By now you’ve run into some of the media coverage concerning potentially toxic plastics used for items such as water bottles. Particular concern was sparked in Canada, where the ministry of health even went as far as to ban certain bottles from being sold in the country.
As someone who drinks plenty of water from the tap, transported often via my nalgene bottle, this left me particularly concerned. Aspects like the age of my bottle, type of plastic used, and other details, have all become subject of extensive research and reflection; what is this thing I drink my water from?
So then at the Brooklyn Bridge office I get word about a renewable plastic company. Renewable plastic, the term itself sparks plenty of interest. I picture a non toxic, planet friendly plastic, both from how it is created, to when I make use of it, to after I’ve disposed of it… that is what I would hope for.
The company’s name is Cereplast. An initial look at how they describe their products is already encouraging,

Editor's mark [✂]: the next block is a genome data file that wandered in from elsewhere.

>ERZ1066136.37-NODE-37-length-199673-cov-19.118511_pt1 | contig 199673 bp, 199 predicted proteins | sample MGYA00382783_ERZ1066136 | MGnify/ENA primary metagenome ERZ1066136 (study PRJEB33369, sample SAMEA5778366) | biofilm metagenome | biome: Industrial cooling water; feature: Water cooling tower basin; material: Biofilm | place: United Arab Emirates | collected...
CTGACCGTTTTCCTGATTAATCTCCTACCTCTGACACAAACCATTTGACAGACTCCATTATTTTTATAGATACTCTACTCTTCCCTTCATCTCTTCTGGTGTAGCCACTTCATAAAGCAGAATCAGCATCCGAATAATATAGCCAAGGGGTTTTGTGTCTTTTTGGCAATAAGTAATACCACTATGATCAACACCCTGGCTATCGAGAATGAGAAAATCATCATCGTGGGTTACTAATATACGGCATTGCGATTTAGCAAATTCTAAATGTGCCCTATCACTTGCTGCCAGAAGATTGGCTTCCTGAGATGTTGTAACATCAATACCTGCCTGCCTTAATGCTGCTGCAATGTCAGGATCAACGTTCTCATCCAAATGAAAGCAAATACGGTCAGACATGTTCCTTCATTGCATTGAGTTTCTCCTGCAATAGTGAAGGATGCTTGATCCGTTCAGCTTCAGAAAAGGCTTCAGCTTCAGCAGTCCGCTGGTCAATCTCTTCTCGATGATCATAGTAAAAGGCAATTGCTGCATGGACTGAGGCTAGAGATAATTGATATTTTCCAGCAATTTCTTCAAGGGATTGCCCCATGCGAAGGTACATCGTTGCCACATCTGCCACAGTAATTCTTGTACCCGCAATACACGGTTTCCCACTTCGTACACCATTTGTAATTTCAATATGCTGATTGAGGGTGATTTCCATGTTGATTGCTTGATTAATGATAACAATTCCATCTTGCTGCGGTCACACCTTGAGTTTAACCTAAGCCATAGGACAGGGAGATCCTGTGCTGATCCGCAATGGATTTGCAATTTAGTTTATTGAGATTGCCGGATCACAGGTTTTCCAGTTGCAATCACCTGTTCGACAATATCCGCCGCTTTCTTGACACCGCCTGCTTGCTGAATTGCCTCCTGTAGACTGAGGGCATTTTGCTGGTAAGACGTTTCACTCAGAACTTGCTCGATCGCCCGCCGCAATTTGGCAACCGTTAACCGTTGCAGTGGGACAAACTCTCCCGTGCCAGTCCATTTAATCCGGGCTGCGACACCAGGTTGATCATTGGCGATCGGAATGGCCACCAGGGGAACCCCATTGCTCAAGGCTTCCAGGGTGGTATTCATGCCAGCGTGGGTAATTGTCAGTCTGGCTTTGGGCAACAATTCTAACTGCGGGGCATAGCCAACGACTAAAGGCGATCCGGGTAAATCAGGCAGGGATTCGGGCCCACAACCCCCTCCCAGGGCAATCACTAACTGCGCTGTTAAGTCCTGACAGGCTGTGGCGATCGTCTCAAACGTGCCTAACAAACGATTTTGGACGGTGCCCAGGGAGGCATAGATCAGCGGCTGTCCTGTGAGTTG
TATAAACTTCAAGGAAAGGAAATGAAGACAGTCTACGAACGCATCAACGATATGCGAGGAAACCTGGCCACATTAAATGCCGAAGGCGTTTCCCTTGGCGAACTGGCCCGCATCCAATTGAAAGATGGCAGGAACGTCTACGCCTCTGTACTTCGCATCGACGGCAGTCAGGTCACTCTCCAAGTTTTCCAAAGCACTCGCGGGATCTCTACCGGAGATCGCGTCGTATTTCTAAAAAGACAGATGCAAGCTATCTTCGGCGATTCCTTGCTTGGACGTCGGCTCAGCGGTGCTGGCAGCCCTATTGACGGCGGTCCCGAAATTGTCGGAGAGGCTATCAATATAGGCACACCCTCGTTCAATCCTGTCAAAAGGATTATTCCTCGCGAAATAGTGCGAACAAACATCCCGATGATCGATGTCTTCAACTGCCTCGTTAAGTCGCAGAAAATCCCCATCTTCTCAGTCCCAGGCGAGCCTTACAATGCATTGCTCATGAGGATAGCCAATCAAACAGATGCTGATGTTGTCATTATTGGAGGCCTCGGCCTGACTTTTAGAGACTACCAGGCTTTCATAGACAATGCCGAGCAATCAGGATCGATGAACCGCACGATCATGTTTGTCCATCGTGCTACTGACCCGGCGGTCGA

All Cereplast resins replace a significant percentage of petroleum-based additives with starches made out of corn, wheat, tapioca and potatoes.
Exciting to anyone who doubts the ease with which such plastic could be produced, Celeplast says that their products can be made using conventional manufacturing equipment. When you add to that the fact that most, if not all, national governments as well as at the European Union level, are passing laws that will require health and environmental related reforms in the manufacturing and use of plastics, seems like Cereplast is exactly what I’d like my waterbottle to be made of.
To finish off the post for today, I recommend this list of documents released by the Biodegradable Products Institute in NYC. I think the plastic bottle of my dreams will be listed in there somewhere.